When hippies bought pot in Yorkville way before legalization

News that Yorkville could get one of Toronto's first stand-alone legal pot shops piqued our interest in looking back at the neighbourhood's past with pot.

As of 1967, there was already 'a hell of a lot of marijuana' on the streets of Yorkville

In 1969, Bill Harrington describes some of the groups of people hanging around Yorkville. 1:32
A legal pot shop may be coming to Toronto's upscale Yorkville neighbourhood.

But it's not exactly the first pot being pushed in the area.

In the mid-to-late 1960s, CBC-TV made several visits there, at a time when Yorkville was a place where hippies, bikers, raccoons and other ne'er-do-wells — at least in the eyes of the squares of mainstream society — hung out.
A young woman talks about the use of marijuana in Yorkville in 1967. 0:21

Some of CBC's news coverage during that time was focused on the marijuana and other drugs being sold and consumed in a neighbourhood that was, as noted, developing a bad reputation in Toronto.

"There's a hell of a lot of marijuana floatin' around," said a young woman, who was interviewed for CBC's Newsmagazine in the spring of 1967.

"People want to take it — it's their life," she added, when explaining the demand for the drug.

A long-illegal 'pleasant pastime'

In 1967, a young man in Yorkville explains why he thinks marijuana will become legal in the near future. 1:05

The same Newsmagazine segment showed footage of a young man who predicted the young people of his day would someday be a force at the polls and change Canada's views on the use of cannabis.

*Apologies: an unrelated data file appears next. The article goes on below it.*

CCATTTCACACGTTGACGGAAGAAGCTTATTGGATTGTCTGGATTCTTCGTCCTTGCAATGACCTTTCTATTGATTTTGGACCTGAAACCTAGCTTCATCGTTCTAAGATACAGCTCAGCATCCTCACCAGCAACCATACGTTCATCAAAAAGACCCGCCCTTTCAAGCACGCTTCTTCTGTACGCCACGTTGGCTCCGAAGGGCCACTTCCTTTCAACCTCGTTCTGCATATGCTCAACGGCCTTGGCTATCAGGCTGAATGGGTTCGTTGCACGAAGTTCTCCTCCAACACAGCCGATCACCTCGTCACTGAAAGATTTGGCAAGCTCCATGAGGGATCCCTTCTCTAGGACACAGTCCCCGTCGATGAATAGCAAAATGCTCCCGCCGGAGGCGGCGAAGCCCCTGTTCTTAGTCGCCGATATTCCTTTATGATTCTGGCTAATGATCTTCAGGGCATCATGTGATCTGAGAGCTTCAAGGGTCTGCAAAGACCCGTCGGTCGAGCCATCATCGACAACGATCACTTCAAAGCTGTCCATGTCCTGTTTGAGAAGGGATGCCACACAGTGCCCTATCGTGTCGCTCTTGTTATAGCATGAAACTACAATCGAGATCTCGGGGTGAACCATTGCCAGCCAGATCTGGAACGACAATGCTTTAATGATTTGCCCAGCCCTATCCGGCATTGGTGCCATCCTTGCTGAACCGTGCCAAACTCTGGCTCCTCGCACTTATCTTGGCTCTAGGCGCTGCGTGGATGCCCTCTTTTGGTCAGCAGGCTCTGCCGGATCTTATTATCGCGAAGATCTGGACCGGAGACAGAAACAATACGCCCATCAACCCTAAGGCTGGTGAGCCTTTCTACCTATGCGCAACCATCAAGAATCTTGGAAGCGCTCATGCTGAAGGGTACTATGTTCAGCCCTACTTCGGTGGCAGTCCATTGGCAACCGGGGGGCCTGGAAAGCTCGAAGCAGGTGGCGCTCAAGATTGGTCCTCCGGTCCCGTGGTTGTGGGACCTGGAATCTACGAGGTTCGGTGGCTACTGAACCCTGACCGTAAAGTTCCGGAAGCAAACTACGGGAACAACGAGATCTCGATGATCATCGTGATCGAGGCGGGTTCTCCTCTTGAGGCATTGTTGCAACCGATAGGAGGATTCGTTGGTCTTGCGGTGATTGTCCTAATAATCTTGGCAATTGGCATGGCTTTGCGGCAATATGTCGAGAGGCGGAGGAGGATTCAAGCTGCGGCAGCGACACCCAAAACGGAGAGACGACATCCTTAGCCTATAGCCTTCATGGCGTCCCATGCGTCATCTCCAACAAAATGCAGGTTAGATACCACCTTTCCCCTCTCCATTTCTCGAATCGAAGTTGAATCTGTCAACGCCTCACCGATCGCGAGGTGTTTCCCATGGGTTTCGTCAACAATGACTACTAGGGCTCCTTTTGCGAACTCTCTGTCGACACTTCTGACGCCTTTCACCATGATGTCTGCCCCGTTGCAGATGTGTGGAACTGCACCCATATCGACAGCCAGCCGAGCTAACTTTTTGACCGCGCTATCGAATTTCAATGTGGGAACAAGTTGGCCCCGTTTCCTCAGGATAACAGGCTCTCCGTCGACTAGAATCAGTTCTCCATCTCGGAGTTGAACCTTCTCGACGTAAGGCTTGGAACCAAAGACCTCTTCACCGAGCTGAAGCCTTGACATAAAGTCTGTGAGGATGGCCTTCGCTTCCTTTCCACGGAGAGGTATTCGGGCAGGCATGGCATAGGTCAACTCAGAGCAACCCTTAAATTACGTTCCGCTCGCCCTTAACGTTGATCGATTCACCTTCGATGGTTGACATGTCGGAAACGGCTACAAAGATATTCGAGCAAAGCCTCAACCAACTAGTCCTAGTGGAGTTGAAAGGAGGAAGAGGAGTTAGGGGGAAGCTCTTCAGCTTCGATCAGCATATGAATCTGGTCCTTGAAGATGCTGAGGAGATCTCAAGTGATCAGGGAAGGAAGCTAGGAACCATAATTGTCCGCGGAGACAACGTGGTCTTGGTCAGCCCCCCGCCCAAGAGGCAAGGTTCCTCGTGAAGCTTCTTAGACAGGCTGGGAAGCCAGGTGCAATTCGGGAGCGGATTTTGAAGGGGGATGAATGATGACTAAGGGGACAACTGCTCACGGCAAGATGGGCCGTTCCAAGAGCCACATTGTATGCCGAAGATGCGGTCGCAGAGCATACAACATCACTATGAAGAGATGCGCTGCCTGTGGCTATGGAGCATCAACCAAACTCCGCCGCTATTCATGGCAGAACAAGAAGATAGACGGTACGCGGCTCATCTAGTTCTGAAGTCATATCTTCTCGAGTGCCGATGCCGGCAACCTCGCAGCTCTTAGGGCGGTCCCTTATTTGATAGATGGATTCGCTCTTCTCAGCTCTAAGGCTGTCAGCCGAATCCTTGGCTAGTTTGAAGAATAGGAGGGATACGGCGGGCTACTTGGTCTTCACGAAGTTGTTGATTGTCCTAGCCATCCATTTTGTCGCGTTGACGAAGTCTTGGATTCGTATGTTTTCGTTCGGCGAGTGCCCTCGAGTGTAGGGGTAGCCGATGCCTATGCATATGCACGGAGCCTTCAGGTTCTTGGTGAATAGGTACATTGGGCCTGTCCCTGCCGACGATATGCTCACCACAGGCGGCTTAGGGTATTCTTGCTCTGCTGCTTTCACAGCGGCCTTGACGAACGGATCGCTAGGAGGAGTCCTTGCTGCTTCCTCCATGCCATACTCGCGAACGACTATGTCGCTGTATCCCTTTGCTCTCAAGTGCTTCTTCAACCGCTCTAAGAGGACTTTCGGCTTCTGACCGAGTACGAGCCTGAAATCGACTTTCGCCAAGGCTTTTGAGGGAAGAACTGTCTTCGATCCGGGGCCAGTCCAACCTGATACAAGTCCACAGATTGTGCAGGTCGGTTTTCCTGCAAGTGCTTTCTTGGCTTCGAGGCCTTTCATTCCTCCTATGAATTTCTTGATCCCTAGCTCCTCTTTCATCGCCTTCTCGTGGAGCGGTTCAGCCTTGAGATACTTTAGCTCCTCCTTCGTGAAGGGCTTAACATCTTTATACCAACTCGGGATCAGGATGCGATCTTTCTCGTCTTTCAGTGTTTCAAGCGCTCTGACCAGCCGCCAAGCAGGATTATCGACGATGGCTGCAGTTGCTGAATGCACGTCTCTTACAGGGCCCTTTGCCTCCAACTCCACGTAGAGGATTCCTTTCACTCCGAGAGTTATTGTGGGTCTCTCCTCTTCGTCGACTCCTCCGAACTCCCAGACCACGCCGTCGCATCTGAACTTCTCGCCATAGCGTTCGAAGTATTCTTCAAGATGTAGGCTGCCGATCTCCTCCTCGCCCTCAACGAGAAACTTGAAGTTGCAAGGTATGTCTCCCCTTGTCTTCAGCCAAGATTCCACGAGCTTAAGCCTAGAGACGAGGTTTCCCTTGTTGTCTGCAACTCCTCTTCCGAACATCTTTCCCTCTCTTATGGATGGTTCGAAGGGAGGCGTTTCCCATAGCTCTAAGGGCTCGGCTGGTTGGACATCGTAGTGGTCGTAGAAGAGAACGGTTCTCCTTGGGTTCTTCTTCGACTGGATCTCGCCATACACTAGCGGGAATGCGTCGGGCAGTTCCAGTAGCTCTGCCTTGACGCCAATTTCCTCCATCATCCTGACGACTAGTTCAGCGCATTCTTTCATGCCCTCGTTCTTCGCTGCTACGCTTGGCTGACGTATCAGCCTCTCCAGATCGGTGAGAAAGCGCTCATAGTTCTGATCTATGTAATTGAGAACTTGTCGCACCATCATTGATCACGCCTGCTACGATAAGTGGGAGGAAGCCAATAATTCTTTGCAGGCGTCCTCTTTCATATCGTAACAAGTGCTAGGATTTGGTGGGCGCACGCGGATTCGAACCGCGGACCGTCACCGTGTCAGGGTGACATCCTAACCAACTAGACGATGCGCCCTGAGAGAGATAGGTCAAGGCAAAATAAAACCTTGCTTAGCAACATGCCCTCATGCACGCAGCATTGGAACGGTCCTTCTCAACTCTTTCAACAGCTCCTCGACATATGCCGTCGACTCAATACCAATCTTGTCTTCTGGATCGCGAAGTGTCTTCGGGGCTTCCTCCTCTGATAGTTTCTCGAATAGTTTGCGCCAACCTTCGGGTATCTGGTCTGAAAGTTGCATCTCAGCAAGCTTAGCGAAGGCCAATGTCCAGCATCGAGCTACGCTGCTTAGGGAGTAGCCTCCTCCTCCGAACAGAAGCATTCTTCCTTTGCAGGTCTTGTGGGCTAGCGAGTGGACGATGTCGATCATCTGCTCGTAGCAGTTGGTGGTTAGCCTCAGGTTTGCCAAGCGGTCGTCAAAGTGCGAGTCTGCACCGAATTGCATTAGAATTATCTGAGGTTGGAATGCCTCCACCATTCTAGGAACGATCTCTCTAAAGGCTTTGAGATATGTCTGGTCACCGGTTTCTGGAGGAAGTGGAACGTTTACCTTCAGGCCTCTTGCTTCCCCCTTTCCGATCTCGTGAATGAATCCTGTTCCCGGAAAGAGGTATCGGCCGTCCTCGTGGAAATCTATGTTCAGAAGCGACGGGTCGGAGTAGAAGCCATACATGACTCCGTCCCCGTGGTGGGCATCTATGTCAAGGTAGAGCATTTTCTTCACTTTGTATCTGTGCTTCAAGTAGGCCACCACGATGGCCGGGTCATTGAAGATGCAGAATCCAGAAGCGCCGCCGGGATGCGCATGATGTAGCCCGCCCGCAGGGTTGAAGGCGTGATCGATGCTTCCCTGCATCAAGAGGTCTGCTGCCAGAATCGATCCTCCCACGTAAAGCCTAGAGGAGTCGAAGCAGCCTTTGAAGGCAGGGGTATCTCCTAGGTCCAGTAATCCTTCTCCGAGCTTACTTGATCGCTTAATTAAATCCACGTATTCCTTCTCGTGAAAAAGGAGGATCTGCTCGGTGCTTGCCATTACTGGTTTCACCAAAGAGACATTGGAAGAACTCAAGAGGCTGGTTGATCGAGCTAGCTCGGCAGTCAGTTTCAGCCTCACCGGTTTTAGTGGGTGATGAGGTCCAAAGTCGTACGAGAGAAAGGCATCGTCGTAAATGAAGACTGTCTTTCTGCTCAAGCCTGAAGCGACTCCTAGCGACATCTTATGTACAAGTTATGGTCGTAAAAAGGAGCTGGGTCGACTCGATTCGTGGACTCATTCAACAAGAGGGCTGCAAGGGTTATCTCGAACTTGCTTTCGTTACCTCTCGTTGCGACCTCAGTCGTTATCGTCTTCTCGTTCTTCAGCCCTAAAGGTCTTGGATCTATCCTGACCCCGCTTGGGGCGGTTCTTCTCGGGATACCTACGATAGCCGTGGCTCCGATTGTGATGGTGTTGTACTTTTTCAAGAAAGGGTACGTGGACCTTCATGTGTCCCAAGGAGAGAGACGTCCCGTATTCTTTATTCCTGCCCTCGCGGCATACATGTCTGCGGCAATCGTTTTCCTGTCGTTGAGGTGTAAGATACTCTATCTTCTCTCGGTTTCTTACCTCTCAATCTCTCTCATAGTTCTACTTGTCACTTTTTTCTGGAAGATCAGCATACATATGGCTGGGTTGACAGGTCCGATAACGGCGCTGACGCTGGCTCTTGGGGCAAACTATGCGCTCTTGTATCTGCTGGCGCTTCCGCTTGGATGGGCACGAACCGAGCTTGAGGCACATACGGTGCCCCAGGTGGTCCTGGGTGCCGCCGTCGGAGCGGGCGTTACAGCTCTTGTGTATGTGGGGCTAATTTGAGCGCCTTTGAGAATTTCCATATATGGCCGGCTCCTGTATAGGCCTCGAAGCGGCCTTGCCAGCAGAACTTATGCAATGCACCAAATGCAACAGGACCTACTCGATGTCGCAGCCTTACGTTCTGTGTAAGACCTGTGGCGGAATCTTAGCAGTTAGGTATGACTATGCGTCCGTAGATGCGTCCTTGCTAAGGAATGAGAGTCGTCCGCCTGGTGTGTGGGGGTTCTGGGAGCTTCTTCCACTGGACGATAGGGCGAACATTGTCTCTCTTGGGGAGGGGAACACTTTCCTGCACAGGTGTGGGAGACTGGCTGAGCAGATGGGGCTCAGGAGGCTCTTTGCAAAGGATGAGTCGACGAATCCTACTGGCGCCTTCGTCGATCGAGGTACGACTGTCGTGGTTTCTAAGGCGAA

A raccoon is seen walking by a group of young people sitting on a sidewalk in Yorkville in 1968. (CBC News/CBC Archives)

"Fifty per cent of the population being between the ages of 16 and 25, within five years, they will all be able to vote," the young man said, as a CBC camera rolled and at least one of the layabouts around him laughed.

"Now, what this means is, approximately 50 per cent of those people will have smoked pot at least once and are perhaps continuing this pleasant pastime," he continued.

"Therefore, because half of the country is in that age to accept free and new ideas, it seems plausible, of course, that our Parliament could do something about it."

Legalization eventually happened of course, but not for another half-century.

'Nothing wrong' with psychedelic shops

It's "a dope fiend's idea of a dream come true," says a CBC reporter. 2:25

Also in 1967, CBC reporter Larry Bondy visited a Yorkville head shop called Gandalf's.

"It could be a dope fiend's idea of a dream come true," Bondy said in a TV piece that aired that April, telling viewers Gandalf's provided supplies "designed to take along on a trip, whether the vehicle be marijuana, banana skins or LSD." 

One of the shop's owners, Larry Cherniak, showed off some of the goods available for sale at Gandalf's. He defended its offerings.

"A lot of people think it's an opium-selling place or something and that's not true at all," Cherniak told CBC. "It's just a psychedelic shop. There's nothing wrong with that."

His neighbours in Yorkville, however, appeared to disagree. In November, the Globe and Mail reported three-quarters of neighbouring residents had filed a petition against the store and the building's owner wanted Gandalf's to move on.